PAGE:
The article is in the top 5% of all research outputs measured by Altmetric: As of this writing, 313 news stories from 191 outlets, 2 278 tweeters, 45 Facebook pages, nine blogs, and seven Redditors have reported on the study. [See Popular Article on Opioids is Misleading] Continue reading
A tweet from one of our champions for pain patient access to opioids, Dr. Stefan Kertesz (@StefanKertesz) identifies major problems in a study supposedly showing that prescription deaths decreased in states where PDMP was instituted:
Survey says… Pain Intensity or Pain Frequency? — The PIRL – from The Pain and Quality of Life Integrational Research Lab – May 20, 2015
Here at the PIRL we subscribe to the ‘pain is what the patient says it is, and occurs when the patient says it does’ doctrine, regardless of what is happening in their other physiological systems (although we poke around in those as well).
…we’ve also been working on the “MSK [muscloskeletal system] Symptom Index” (MSI). The symptoms on the MSI have been informed directly by our patient informants. They identified several symptoms that were not captured on any symptom intensity scale we could find.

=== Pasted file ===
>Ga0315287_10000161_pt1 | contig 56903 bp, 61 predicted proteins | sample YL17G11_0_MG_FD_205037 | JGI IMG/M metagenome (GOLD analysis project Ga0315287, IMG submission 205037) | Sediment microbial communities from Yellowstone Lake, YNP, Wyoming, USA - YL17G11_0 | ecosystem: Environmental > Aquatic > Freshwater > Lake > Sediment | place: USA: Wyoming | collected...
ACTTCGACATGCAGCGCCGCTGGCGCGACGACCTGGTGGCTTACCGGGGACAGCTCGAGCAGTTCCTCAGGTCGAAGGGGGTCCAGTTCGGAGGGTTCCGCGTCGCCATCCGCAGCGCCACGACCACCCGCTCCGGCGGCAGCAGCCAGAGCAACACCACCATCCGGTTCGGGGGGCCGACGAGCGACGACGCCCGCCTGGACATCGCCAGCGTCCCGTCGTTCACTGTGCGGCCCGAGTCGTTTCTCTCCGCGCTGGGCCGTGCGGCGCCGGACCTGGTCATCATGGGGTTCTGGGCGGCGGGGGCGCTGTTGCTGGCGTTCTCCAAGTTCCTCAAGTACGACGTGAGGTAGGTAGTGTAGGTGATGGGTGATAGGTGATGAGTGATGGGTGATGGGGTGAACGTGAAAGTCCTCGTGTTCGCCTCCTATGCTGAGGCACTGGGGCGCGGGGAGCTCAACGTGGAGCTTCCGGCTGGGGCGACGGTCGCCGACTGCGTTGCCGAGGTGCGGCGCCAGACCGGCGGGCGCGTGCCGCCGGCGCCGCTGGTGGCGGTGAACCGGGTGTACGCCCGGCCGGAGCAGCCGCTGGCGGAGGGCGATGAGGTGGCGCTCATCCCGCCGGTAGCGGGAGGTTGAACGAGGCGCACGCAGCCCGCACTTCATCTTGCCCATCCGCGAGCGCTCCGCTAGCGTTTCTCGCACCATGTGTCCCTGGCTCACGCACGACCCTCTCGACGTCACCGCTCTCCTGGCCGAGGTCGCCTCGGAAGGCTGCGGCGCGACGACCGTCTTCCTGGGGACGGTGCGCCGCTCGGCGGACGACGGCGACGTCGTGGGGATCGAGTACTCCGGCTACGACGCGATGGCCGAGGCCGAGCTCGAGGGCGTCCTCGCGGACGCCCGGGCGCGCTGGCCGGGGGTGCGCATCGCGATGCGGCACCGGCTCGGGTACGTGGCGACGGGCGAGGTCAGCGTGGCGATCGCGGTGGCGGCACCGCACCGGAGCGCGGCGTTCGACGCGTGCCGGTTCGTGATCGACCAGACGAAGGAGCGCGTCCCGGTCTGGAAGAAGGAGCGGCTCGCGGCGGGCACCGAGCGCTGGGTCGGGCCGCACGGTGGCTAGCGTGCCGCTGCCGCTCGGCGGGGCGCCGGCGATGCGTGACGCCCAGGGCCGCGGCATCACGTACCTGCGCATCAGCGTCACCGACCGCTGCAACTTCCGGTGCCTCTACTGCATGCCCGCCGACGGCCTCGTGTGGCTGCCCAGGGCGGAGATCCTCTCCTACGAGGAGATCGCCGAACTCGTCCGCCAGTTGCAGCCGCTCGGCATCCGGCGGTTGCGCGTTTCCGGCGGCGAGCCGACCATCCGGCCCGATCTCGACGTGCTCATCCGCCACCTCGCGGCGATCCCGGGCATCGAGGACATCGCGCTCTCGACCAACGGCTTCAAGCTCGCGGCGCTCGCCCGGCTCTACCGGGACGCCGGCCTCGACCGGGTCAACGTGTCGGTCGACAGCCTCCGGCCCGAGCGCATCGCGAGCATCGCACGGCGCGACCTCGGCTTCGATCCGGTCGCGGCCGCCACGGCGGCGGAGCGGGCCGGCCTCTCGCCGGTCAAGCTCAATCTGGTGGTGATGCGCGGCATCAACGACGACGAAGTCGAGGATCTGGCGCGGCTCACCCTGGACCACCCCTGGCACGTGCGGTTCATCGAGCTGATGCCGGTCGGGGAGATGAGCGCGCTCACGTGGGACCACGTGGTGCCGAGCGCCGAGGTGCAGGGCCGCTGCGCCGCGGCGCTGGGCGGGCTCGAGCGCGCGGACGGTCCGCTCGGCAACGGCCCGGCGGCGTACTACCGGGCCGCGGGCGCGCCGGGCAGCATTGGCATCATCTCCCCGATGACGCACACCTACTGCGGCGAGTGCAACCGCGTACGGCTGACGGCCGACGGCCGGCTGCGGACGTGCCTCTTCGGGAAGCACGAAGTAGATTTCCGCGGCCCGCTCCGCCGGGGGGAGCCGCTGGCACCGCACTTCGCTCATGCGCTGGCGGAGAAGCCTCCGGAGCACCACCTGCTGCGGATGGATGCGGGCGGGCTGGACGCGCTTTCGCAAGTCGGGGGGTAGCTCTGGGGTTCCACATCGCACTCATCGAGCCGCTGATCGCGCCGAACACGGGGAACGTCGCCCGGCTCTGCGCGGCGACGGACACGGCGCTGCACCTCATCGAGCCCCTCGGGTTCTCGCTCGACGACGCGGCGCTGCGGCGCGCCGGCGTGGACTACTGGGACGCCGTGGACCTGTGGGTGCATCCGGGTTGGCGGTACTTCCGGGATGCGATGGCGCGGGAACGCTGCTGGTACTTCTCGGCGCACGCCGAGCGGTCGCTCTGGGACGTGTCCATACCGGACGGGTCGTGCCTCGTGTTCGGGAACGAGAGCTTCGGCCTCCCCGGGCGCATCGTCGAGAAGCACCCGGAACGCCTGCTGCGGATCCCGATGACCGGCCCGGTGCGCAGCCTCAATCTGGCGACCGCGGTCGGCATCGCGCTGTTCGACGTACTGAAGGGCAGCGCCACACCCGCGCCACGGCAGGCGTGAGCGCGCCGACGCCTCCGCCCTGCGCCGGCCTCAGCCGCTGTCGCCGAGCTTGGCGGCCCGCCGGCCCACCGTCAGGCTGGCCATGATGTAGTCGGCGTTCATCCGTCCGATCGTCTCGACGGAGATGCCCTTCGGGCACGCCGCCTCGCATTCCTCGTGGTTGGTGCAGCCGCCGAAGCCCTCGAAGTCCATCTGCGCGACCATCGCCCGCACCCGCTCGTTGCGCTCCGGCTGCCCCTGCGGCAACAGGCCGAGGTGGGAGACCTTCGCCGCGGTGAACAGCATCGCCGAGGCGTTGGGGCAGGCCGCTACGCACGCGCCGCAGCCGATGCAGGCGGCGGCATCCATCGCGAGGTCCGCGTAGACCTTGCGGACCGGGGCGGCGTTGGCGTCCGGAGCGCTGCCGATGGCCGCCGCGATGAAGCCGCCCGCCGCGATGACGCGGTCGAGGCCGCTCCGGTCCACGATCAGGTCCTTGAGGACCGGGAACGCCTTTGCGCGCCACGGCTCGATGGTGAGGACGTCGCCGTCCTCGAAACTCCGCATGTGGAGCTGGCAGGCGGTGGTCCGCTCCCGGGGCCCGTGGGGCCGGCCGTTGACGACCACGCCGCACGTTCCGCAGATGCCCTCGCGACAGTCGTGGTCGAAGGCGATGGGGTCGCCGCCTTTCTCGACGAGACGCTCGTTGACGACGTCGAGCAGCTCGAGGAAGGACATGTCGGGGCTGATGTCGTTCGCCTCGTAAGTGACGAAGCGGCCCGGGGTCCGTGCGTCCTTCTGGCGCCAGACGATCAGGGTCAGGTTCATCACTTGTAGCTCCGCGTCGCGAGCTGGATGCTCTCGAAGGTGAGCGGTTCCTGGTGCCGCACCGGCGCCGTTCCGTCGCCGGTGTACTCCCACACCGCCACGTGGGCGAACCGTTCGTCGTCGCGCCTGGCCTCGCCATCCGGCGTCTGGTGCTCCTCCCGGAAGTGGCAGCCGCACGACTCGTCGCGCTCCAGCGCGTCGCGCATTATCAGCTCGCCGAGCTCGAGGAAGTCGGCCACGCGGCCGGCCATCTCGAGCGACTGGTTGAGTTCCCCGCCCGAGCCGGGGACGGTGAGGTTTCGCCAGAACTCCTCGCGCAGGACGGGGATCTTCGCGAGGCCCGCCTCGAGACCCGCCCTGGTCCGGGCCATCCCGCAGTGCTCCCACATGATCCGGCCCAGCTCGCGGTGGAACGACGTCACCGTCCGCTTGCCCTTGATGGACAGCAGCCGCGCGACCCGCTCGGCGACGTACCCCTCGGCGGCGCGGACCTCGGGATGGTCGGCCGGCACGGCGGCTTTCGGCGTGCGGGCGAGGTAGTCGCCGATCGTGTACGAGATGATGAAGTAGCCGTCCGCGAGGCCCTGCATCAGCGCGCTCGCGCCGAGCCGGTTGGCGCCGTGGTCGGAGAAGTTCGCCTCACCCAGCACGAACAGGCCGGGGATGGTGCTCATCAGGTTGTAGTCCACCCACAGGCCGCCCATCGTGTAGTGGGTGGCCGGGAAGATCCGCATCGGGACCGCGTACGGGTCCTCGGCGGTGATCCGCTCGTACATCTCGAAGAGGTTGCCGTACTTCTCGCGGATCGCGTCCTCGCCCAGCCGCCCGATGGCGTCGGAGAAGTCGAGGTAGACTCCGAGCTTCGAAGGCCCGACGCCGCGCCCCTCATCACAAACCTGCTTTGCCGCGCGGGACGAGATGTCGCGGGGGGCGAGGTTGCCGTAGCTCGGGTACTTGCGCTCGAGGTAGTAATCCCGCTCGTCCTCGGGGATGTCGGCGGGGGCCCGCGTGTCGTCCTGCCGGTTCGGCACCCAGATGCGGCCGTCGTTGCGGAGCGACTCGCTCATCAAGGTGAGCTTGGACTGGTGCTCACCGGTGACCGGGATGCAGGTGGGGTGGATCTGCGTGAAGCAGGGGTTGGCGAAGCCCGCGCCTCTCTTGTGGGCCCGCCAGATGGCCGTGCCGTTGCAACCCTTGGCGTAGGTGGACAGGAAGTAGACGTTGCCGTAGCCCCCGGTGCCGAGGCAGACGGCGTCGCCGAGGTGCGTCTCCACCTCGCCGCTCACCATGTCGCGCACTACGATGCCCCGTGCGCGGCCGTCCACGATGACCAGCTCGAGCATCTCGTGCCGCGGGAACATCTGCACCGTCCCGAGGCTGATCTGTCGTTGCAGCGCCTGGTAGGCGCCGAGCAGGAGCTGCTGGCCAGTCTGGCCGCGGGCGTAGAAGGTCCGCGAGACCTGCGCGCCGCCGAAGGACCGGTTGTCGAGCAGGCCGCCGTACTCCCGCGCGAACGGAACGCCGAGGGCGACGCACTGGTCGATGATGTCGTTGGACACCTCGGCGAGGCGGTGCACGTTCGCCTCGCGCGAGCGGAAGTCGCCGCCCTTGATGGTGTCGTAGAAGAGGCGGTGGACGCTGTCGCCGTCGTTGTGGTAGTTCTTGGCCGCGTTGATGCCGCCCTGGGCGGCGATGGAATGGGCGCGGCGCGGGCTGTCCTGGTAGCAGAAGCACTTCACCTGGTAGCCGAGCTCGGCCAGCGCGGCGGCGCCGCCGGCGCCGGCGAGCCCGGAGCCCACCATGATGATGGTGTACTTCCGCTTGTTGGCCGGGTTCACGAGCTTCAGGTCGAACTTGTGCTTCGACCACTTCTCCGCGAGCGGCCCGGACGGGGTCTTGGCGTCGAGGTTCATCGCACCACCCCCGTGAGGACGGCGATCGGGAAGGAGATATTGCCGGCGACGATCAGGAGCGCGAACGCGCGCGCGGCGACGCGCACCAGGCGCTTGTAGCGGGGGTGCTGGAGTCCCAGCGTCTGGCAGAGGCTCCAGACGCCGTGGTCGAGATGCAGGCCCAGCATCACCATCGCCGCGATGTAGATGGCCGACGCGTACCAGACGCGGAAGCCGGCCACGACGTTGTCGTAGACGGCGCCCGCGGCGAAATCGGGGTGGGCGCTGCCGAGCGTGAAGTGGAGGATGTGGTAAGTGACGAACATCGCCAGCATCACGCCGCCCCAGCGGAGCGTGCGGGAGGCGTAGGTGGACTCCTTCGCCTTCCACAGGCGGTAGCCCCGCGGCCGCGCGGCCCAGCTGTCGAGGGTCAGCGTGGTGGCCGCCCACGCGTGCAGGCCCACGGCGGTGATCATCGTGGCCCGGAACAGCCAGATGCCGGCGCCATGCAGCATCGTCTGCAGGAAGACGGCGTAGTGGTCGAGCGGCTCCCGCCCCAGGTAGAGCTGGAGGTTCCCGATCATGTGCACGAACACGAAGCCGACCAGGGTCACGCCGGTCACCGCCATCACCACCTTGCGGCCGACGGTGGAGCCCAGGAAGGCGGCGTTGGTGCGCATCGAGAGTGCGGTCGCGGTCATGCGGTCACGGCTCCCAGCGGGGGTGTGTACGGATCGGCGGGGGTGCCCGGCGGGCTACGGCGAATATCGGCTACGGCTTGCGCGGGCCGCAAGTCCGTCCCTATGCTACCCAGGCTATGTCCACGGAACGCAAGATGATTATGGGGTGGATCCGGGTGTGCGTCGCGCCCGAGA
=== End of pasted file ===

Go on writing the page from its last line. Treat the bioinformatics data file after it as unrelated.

Instead of a single momentary measure of intensity, these folks have been working on better measurement of the unpleasantness/suffering caused by various types and expressions of pain. Continue reading
The MultiDimensional Symptom Index: A New Tool for Rapid Phenotyping of People in Pain – October 2, 2018 by Dave Walton
I found this article interesting because it tries to measure pain and recovery according to the patient’s perspective, not that of outside observers. This kind of pain scale takes into account the variety of intensity, frequency, and interference, which I find much more valid and complete than just a single number.
My favourite projects are those in which I and my collaborators have identified a gap in available tools and created something entirely new from the ground up.
One of our first was the Traumatic Injuries Distress Scale (TIDS). After 11 iterations that tool now appears to be functioning quite well for establishing prognosis after acute MSK [musculoskeletal] trauma. Continue reading